April 15, 2014

  • Allergies are the real midlife crisis

    One of the biggest mysteries is why the disease comes and goes, and then comes and goes again. People tend to experience intense allergies between the ages of 5 and 16, then get a couple of decades off before the symptoms return in the 30s, only to diminish around retirement age.

    April 15, 2014

  • treadmill-very-fast.jpg Tax deduction for a gym membership?

    April marks another tax season when millions of Americans will deduct expenses related to home ownership, children and education from their annual tax bill. These deductions exist because of their perceived value to society; they encourage behaviors that keep the wheels of the economy turning. So why shouldn't the tax code be revised to reward preventive health?

    April 15, 2014 1 Photo

  • bomb1 VIDEO: A year after marathon bombing, Boston remains strong

    The City of Boston came together Tuesday to honor those who were injured and lost their lives at the Boston Marathon on the one-year anniversary of the bombing. While the day was sure to be emotional, those affected by last year's race are showing they won't let the tragedy keep them down.

    April 15, 2014 1 Photo

  • Google acquires drone maker Titan Aerospace to spread Internet

    Google is adding drones to its fleets of robots and driverless cars.
    The Internet search company said it acquired Titan Aerospace, the maker of high-altitude, solar-powered satellites that provides customer access to data services around the world. Terms of the deal weren't disclosed.

    April 14, 2014

  • E-Cigarettes target youth with festivals, lawmakers say

    The findings, in a survey released Monday by members of Congress, should prod U.S. regulators to curb the industry, the lawmakers said. While e-cigarettes currently are unregulated, the Food and Drug Administration is working on a plan that would extend its tobacco oversight to the products.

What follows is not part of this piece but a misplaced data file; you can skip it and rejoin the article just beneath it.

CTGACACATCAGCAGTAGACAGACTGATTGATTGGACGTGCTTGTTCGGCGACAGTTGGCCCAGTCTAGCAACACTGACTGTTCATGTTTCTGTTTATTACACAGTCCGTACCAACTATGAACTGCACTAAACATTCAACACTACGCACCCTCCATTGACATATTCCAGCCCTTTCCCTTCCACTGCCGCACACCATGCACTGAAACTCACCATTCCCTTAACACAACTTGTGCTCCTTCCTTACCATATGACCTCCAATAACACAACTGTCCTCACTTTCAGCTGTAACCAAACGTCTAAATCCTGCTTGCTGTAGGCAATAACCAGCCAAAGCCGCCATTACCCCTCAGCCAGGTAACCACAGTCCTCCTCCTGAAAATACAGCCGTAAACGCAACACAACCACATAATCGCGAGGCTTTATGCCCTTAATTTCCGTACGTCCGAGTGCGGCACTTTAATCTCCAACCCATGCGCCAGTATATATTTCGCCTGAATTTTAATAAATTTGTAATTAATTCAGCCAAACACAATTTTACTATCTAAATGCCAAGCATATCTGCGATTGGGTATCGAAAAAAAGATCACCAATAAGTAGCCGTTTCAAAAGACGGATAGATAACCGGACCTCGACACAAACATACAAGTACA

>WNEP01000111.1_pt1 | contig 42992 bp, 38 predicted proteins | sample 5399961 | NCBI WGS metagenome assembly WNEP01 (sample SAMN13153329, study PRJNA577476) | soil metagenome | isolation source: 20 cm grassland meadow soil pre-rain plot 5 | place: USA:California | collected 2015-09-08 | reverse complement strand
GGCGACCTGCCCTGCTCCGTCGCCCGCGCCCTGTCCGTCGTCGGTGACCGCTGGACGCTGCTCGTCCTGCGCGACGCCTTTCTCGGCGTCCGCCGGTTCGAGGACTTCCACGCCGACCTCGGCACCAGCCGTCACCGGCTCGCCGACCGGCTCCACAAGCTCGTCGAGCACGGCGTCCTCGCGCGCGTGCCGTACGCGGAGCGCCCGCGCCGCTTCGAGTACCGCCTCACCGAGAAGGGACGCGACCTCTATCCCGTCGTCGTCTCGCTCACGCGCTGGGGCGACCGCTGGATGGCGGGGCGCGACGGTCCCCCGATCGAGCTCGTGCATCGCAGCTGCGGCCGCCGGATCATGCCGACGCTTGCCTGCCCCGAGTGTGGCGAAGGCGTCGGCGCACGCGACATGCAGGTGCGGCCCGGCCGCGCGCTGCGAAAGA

April 14, 2014

  • Search teams will send unmanned sub to look for missing Malaysian airliner

    Teams searching for a missing Malaysian airliner are planning for the first time to send an unmanned submarine into the depths of the Indian Ocean to look for wreckage, an Australian official leading the multi-nation search said Monday.

    April 14, 2014

  • Why Facebook is getting into the banking game

    Who would want to use Facebook as a bank? That's the question that immediately arises from news that the social network intends to get into the electronic money business.

    April 14, 2014

  • Screen shot 2014-04-11 at 4.49.09 PM.png Train, entertain your pets with these 3 smartphone apps

    While they may not have thumbs to use the phone, pets can benefit from smartphone apps designed specifically for them.

    April 11, 2014 1 Photo

  • Stepping forward: The real Colbert

    Letterman changed the late-night TV game between his run on NBC's "Late Night" and starting the "Late Show" franchise in 1993. And while it's tough to replace a pop-culture icon, Colbert, in terms of pedigree and sense of humor, makes the most sense.

    April 11, 2014

House Ads
Featured Ads